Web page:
What’s this all about?

It started Summer 2011 with this video

Like most, I was impressed. Then I stopped to consider…
This table was made around 1750, that’s 260 years ago! There weren’t any power tools then!
Mayra and I watched it several more times. Each time, we were able to pick out more details about its construction and operation. The third or fourth time around, I started to think, “wouldn’t this make a great Fellowship project?”

I was one class away from completing the course work requirement for the Michael Fortune Fellowship at the Marc Adams School of Woodworking, and it was time to start thinking about my jury project. The project needed to be challenging – more challenging than anything that I had encountered before. I also wanted it to be special, like no other project that had come before it. With this in mind, I forwarded the video link onto Marc, Michael, Paul Schürch, Donna Hill, and a few more friends. “Wouldn’t this make a great Fellowship project?”, I joked. The response was overwhelmingly positive.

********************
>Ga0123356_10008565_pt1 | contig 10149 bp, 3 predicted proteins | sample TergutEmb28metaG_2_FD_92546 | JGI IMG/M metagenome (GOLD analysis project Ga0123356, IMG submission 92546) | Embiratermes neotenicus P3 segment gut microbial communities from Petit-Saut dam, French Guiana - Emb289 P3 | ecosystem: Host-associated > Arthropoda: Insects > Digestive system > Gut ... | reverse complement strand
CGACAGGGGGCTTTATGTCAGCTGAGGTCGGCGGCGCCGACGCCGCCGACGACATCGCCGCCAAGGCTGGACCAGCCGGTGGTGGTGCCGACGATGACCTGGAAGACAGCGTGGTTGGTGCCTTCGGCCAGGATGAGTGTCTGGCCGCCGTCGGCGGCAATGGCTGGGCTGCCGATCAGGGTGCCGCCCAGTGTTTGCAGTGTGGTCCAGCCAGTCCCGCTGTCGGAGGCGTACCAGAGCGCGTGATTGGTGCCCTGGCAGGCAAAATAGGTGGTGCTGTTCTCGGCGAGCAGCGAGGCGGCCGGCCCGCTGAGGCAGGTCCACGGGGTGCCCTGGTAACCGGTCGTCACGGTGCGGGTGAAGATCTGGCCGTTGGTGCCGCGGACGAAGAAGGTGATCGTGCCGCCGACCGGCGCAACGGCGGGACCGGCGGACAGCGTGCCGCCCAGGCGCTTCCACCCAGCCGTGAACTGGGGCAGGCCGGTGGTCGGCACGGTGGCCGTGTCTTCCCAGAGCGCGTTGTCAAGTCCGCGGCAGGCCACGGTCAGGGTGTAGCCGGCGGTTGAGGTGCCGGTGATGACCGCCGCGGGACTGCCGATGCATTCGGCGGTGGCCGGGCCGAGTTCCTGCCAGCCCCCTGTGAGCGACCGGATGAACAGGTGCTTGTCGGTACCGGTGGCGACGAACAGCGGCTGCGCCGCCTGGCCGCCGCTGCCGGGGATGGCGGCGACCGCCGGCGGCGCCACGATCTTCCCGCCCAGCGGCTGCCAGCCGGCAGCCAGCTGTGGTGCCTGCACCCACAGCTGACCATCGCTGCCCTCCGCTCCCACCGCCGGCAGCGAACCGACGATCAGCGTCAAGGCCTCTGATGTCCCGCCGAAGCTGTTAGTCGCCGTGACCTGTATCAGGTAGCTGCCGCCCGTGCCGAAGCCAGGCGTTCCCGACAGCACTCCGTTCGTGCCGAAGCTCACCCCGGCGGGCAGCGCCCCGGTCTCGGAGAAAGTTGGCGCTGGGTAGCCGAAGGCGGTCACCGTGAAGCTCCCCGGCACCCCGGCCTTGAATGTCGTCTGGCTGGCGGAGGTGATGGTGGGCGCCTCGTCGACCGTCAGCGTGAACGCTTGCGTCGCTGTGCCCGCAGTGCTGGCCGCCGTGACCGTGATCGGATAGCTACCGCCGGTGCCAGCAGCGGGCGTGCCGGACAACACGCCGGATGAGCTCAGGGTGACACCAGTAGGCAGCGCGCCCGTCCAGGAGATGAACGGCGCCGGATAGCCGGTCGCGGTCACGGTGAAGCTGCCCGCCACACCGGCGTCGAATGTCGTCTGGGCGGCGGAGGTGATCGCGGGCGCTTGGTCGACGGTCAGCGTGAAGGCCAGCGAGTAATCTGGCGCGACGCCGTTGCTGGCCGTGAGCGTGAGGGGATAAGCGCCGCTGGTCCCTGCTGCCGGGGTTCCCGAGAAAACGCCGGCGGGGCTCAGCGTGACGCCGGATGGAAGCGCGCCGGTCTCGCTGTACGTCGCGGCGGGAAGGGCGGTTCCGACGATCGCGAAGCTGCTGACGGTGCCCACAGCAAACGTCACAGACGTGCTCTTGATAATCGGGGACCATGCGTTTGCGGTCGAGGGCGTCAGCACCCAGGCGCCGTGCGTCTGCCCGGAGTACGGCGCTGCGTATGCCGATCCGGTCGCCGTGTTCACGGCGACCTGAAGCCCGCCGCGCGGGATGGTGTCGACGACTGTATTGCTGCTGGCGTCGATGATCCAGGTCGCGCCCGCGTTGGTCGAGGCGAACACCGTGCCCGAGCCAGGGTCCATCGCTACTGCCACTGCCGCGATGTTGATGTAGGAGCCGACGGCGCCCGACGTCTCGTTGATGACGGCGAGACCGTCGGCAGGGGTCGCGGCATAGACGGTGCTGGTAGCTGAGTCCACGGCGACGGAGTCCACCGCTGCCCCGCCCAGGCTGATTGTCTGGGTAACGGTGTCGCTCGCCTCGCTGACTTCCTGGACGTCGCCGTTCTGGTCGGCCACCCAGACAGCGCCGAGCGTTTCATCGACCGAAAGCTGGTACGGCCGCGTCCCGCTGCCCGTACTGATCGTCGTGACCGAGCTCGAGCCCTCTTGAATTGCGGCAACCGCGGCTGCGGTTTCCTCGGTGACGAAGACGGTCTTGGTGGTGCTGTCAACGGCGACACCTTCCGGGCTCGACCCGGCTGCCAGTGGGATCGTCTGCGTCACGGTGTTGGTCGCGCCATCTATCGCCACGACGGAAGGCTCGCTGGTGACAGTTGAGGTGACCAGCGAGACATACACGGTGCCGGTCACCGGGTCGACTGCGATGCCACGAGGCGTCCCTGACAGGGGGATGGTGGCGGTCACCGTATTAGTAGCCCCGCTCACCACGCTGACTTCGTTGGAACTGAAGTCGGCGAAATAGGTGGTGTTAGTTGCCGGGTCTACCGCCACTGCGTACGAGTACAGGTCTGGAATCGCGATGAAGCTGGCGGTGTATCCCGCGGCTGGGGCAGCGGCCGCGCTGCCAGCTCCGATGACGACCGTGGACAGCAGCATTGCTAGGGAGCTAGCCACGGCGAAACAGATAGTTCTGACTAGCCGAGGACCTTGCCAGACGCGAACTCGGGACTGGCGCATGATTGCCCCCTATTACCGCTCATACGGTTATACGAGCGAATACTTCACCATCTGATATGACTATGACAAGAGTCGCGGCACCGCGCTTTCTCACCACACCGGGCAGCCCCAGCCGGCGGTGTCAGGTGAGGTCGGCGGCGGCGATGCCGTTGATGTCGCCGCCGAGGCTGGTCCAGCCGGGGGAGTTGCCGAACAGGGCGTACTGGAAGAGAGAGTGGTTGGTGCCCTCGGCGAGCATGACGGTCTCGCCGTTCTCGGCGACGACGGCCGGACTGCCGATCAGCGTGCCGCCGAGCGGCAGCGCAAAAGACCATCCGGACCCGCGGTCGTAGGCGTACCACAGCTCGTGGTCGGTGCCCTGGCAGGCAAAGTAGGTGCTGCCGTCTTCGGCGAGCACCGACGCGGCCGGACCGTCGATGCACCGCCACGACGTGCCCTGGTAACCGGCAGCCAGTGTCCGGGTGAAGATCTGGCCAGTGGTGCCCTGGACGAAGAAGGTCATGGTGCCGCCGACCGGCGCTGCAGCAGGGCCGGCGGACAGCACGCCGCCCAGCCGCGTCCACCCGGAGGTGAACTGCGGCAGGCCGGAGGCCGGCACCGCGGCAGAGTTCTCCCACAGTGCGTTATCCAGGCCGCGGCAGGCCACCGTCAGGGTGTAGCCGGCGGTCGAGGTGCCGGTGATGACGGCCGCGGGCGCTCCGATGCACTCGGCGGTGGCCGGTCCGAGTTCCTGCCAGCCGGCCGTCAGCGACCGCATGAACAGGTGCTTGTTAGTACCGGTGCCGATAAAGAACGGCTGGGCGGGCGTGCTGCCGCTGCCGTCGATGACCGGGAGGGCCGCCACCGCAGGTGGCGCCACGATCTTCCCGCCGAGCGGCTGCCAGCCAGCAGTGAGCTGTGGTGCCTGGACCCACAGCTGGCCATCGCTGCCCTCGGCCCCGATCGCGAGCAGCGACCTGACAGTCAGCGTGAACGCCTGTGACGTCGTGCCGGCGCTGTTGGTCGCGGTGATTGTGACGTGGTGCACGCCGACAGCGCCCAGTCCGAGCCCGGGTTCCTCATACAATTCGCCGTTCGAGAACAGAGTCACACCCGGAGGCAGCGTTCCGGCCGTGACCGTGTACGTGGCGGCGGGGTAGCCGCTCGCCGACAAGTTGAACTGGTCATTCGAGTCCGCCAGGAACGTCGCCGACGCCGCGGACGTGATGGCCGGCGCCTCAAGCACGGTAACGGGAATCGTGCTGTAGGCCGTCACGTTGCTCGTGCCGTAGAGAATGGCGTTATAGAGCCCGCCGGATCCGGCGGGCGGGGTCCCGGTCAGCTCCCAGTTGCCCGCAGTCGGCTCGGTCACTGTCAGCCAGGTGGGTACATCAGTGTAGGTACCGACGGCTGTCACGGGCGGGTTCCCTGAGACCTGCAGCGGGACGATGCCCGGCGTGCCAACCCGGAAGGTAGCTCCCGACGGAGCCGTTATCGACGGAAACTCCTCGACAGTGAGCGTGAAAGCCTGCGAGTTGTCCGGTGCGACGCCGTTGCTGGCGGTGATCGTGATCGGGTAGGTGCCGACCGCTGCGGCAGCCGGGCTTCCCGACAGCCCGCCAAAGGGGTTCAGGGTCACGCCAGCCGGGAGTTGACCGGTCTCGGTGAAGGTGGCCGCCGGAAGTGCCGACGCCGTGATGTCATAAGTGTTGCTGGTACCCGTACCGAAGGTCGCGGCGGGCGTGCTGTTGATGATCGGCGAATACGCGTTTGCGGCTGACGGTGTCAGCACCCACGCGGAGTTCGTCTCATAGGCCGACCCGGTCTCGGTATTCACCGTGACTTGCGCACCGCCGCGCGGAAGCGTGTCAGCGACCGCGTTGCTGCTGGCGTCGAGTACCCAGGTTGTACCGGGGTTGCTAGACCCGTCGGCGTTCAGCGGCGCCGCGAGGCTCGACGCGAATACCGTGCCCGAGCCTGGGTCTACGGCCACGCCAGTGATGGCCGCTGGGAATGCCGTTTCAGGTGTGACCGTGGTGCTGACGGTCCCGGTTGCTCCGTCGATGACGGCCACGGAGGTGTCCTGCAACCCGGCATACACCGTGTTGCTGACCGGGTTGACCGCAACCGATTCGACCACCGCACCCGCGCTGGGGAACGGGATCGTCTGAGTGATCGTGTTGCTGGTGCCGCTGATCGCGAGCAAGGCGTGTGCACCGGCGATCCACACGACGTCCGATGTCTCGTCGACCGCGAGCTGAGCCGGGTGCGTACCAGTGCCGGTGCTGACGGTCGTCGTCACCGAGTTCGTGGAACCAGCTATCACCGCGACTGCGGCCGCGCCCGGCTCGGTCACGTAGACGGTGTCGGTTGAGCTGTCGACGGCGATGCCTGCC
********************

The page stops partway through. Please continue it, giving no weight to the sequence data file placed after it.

The program guidelines contained no prohibition on re-creation of an historic piece. I studied the video again; stopping, rewinding, and starting repeatedly. Breaking it into its components there was a carcass covered in marquetry, mechanisms, and ormolu mounts. I had some experience with marquetry, and the casework joinery seemed straightforward, that left the metal bits. Off the top of my head, I know two metal workers, and the school had a milling machine, so at worst these aspects could be subcontracted out. Again, I recalled that this piece was made 260 years ago with nothing but hand tools. I became more confident. Maybe it was possible for me to re-create this piece! All that I had to do now, was to come up with drawings!

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